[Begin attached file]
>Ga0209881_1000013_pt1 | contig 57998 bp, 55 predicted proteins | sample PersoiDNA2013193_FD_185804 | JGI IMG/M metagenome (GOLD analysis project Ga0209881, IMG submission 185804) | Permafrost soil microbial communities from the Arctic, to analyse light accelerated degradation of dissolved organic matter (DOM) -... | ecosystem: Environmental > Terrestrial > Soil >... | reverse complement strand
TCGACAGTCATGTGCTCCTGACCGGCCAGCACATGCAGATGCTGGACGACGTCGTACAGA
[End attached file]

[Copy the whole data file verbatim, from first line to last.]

>Ga0209881_1000013_pt1 | contig 57998 bp, 55 predicted proteins | sample PersoiDNA2013193_FD_185804 | JGI IMG/M metagenome (GOLD analysis project Ga0209881, IMG submission 185804) | Permafrost soil microbial communities from the Arctic, to analyse light accelerated degradation of dissolved organic matter (DOM) -... | ecosystem: Environmental > Terrestrial > Soil >... | reverse complement strand
TCGACAGTCATGTGCTCCTGACCGGCCAGCACATGCAGATGCTGGACGACGTCGTACAGA